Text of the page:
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CDC Recommends Use of Johnson & Johnson’s Janssen COVID-19 Vaccine Resume

CDC Recommends Use of Johnson & Johnson’s Janssen COVID-19 Vaccine Resume
What you need to know:
  • CDC and the U.S. Food and Drug Administration (FDA) recommend use of Johnson & Johnson’s Janssen (J&J/Janssen) COVID-19 Vaccine resume in the United States, after a temporary pause.
  • Reports of adverse events following the use of J&J/Janssen vaccine suggest an increased risk of a rare adverse event called thrombosis with thrombocytopenia syndrome (TTS). Nearly all reports of this serious condition, which involves blood clots with low platelets, have been in adult women younger than 50 years old.
  • A review of all available data at this time shows that the J&J/Janssen COVID-19 Vaccine’s known and potential benefits outweigh its known and potential risks.
  • However, women younger than 50 years old especially should be aware of the rare but increased risk of this adverse event and that there are other COVID-19 vaccine options available for which this risk has not been seen.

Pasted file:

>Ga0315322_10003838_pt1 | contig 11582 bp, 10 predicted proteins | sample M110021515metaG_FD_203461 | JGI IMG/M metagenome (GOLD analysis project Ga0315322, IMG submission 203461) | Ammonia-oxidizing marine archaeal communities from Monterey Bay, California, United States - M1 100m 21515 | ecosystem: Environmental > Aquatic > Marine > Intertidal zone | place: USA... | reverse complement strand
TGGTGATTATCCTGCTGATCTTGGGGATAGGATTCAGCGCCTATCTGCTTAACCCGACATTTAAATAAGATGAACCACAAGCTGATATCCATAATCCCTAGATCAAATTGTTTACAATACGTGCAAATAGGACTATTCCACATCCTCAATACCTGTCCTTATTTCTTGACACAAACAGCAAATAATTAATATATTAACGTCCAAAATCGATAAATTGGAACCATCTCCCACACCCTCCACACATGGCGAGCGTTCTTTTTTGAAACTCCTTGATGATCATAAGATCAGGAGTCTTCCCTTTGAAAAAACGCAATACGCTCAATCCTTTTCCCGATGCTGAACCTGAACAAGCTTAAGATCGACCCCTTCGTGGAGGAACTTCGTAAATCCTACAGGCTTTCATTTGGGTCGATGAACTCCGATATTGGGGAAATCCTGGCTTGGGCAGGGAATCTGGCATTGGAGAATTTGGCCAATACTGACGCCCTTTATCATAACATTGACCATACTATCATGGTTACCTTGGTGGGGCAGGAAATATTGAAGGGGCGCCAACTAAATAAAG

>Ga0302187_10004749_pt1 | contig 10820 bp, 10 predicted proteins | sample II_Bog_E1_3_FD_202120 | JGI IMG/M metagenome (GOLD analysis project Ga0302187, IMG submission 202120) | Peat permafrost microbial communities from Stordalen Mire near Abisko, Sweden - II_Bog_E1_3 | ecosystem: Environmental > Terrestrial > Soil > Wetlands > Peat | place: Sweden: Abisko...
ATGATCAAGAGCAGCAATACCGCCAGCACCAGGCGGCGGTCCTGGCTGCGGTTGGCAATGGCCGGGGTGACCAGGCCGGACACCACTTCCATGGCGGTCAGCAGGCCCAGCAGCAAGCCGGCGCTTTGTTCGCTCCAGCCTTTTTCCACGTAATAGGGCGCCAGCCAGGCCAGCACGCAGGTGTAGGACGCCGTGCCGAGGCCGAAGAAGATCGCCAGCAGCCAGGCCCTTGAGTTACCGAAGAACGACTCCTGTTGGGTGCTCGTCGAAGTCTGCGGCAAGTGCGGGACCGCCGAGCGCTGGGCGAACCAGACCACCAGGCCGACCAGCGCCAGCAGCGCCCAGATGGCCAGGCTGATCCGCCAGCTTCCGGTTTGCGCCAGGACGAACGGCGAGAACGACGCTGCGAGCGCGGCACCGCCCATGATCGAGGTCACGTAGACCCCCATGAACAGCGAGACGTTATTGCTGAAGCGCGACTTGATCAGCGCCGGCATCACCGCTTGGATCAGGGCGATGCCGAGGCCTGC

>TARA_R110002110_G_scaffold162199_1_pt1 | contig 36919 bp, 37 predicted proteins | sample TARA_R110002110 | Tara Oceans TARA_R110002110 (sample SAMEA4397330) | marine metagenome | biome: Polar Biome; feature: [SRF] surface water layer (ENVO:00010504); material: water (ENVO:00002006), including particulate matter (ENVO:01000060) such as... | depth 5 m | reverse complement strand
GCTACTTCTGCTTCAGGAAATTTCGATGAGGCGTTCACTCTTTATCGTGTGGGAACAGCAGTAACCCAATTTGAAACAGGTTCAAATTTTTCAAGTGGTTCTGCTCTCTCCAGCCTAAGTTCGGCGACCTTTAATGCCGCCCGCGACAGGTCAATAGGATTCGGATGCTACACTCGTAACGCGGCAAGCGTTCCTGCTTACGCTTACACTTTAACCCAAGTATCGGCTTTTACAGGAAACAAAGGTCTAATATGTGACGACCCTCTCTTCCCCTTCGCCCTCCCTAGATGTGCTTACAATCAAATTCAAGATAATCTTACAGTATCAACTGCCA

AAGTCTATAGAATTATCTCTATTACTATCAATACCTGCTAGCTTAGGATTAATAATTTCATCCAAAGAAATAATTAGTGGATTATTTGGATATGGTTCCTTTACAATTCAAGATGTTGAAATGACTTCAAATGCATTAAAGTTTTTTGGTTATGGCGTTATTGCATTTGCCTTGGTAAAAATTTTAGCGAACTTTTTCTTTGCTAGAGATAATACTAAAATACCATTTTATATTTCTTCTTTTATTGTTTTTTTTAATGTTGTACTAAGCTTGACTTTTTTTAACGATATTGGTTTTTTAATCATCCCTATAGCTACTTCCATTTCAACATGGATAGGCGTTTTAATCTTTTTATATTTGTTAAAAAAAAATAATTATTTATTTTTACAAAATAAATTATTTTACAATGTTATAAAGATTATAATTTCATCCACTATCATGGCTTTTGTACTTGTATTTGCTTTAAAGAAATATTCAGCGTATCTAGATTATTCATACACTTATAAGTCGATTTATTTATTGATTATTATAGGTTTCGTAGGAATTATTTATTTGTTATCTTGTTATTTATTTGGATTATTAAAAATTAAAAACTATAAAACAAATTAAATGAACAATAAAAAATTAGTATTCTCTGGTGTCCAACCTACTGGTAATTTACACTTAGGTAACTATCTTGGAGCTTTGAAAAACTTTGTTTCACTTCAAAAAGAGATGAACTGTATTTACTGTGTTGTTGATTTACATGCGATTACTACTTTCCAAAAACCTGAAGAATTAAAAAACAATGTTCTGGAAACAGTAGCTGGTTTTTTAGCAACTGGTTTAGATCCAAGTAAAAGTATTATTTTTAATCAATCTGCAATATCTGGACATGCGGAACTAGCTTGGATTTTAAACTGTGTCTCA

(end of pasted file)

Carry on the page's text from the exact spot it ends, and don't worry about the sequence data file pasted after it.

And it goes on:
• CDC and FDA will continue to monitor the safety of all COVID-19 vaccines.
  • Seek medical care right away if you develop any of the symptoms below after receiving the J&J/Janssen COVID-19 Vaccine.
  • If you have any questions or concerns, call your doctor, nurse, or clinic.

J&J/Janssen Vaccine Questions and Answers

  • There is a plausible causal relationship between J&J/Janssen COVID-19 Vaccine and a rare and serious adverse event—blood clots with low platelets (thrombosis with thrombocytopenia syndrome, or TTS). However, after reviewing all available safety data, CDC and FDA recommend use of this vaccine resume in the United States given that the known and potential benefits outweigh the known and potential risks.